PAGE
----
Orem, UT-Every ophthalmology practice has its own system for performing day-to-day responsibilities. From completing front-desk duties, to working up patients, to collecting payments, practices all develop a system-whether by design or by default-that applies step-by-step procedures to get a job done.
Many practices, though, do not have a system in place for managing staff, says practice-management consultant Derek Preece, MBA.
Preece, who is president of Enhancement Dynamics Inc., has developed a system of organizational performance management that aims to help good performers become even better, to help shift the load from the practice administrator to the employees, and to move poorly performing employees out of the practice.
"The goals of the system are helping good employees develop, helping average employees improve, eliminating those who don't want to be there, and fostering teamwork," said Preece.
It takes all kinds
Several different types of employees can be found in all ophthalmology practices.
"First are the 'right' employees. They are more productive, easier to train, quick to learn, make fewer mistakes, need less supervision, and cooperate better with co-workers," Preece said. "They need respect, autonomy, and responsibility."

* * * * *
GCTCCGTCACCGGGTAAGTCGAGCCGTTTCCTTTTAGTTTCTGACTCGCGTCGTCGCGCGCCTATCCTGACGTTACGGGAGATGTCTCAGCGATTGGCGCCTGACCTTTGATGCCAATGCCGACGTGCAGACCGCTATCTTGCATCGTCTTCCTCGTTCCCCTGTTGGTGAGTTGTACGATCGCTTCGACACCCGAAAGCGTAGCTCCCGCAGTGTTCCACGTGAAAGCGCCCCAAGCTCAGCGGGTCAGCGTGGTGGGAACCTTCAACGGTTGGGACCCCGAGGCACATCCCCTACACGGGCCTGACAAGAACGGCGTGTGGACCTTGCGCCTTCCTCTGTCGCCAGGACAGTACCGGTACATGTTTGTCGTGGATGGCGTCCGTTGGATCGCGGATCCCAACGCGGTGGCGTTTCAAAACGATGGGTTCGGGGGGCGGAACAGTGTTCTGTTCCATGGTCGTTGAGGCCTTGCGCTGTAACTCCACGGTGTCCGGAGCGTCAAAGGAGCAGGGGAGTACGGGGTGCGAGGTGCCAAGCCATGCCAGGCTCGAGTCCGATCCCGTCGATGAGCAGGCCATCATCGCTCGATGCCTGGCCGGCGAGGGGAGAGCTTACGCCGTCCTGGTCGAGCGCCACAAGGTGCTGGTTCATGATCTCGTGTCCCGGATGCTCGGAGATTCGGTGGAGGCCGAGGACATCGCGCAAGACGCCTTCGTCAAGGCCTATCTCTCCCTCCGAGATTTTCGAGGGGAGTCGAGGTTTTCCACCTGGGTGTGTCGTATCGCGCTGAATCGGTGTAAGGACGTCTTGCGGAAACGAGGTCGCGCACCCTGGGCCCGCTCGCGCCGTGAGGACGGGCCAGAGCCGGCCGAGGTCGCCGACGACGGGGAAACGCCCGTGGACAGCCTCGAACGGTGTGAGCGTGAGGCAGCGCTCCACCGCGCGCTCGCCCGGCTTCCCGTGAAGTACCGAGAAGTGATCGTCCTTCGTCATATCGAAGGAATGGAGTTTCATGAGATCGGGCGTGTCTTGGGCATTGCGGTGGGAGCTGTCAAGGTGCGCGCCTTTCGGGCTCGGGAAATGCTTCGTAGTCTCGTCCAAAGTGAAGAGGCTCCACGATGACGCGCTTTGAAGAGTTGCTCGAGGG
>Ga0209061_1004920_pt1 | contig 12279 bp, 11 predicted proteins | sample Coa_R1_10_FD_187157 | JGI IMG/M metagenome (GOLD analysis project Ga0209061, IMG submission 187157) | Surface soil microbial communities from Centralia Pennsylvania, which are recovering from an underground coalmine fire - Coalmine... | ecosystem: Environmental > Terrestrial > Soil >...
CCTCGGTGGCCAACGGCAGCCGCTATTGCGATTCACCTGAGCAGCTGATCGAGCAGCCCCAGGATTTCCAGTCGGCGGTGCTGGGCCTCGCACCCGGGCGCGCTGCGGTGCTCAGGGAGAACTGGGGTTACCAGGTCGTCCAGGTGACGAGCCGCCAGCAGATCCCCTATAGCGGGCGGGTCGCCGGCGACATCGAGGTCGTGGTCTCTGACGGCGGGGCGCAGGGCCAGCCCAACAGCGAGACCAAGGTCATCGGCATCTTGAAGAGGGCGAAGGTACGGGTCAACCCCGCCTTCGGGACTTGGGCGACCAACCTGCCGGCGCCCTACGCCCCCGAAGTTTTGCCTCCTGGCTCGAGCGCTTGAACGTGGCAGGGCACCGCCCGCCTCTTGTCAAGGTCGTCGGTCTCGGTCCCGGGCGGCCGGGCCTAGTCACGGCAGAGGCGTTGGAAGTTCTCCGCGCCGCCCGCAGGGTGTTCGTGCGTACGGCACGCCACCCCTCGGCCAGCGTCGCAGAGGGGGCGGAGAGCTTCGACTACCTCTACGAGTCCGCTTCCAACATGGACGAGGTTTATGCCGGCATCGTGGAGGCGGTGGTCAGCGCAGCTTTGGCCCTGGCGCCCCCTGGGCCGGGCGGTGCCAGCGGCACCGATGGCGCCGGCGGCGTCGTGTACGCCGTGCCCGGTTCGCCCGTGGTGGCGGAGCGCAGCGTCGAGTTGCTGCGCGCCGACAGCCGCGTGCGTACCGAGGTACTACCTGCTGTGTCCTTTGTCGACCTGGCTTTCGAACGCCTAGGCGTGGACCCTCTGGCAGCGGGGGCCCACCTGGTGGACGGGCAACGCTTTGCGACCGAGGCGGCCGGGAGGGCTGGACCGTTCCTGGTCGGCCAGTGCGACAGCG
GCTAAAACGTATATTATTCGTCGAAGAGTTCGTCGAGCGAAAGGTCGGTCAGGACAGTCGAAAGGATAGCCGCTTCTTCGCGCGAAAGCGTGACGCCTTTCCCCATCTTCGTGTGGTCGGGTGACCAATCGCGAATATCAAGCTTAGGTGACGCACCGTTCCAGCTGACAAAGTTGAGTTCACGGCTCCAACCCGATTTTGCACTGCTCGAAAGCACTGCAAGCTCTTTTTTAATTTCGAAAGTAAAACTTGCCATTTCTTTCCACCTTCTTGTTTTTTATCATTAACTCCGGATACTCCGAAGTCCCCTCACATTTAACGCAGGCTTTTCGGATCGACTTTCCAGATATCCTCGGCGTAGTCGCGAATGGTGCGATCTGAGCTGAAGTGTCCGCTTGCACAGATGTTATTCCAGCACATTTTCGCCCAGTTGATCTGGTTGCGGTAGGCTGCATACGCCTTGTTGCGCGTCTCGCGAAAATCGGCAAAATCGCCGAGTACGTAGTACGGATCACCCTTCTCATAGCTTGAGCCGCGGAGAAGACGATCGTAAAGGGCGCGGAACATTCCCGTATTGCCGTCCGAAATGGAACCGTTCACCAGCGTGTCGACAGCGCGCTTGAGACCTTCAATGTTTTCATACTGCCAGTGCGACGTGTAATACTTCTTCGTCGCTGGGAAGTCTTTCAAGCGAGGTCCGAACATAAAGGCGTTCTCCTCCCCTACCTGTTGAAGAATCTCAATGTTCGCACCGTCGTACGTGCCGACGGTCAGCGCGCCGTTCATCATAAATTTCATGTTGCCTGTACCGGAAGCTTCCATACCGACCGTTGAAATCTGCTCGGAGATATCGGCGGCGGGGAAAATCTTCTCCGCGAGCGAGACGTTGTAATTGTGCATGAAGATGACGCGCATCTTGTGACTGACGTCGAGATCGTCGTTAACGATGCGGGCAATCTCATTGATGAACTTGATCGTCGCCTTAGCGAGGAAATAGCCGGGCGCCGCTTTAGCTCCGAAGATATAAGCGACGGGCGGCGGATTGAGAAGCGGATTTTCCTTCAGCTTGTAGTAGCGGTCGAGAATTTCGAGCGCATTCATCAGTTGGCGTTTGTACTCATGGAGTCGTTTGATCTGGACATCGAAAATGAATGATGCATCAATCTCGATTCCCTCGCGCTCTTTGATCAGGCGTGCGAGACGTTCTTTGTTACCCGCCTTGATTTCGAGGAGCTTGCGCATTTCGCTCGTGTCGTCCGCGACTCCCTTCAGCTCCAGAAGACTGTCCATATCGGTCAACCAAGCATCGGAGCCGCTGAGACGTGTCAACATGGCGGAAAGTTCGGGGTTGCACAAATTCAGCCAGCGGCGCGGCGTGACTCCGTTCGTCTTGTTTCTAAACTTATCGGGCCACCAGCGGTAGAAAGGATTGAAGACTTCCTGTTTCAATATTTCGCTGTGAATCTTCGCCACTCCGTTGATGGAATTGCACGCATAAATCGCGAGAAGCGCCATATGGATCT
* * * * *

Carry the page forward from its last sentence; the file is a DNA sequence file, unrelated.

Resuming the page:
Other employee types include "misfits" (the ones who need to be fired). They lie, steal, break the law, are insubordinate, etc. They are poor performers, unproductive performers, and superstars.
One well-known management theory, Theory X, contends that most people don't like work and need to be threatened to get work done. Another well-known theory, Theory Y, holds that work is natural and that people will exercise self-direction.
"We get the highest productivity from Theory Y employees," he said. "We can't watch over all of the Theory X employees. Theory Xers hold on because they're afraid they can't get another job."
Additionally, Preece said, three types of problem employees exist. The untrained may need additional training or a shift in responsibility. The unable can't do the job; they need to be moved, or their job needs to be modified. And the unwilling... "Talk with them," said Preece. "Ask if they are on the team or not. If they're not willing to work, suggest you part ways."
"The system lets Y-types thrive. It challenges X-types; they'll leave because they don't want to set and work to achieve goals. Use the system to train, move, or release problem employees," said Preece.
Typically, managers talk with poor performers about shortcomings, and they promise to improve. Often, these employees give excuses and then complain about management to co-workers around the office.
Preece's system for managing people aims to eliminate this scenario by implementing five steps for effectively supervising and managing people.
Step 1-Practice management is responsible for providing tools to do the job, including adequate workspace; telephone, computer, and ophthalmic equipment; and written forms to ensure good transfer of information.
Step 2-You are responsible for providing training to do the job.